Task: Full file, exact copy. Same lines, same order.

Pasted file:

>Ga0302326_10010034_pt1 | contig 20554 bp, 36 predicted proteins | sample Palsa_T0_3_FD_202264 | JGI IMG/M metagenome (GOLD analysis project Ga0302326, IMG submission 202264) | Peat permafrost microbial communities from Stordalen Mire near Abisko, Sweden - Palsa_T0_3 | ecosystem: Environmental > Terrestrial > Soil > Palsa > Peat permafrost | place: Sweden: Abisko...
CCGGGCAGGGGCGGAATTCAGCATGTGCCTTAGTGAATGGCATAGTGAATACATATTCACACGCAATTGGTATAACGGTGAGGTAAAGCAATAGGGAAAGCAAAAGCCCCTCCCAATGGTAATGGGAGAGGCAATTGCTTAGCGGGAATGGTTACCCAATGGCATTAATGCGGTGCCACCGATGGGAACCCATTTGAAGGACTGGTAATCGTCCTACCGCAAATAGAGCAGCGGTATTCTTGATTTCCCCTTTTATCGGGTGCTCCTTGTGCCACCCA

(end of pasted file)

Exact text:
>Ga0302326_10010034_pt1 | contig 20554 bp, 36 predicted proteins | sample Palsa_T0_3_FD_202264 | JGI IMG/M metagenome (GOLD analysis project Ga0302326, IMG submission 202264) | Peat permafrost microbial communities from Stordalen Mire near Abisko, Sweden - Palsa_T0_3 | ecosystem: Environmental > Terrestrial > Soil > Palsa > Peat permafrost | place: Sweden: Abisko...
CCGGGCAGGGGCGGAATTCAGCATGTGCCTTAGTGAATGGCATAGTGAATACATATTCACACGCAATTGGTATAACGGTGAGGTAAAGCAATAGGGAAAGCAAAAGCCCCTCCCAATGGTAATGGGAGAGGCAATTGCTTAGCGGGAATGGTTACCCAATGGCATTAATGCGGTGCCACCGATGGGAACCCATTTGAAGGACTGGTAATCGTCCTACCGCAAATAGAGCAGCGGTATTCTTGATTTCCCCTTTTATCGGGTGCTCCTTGTGCCACCCA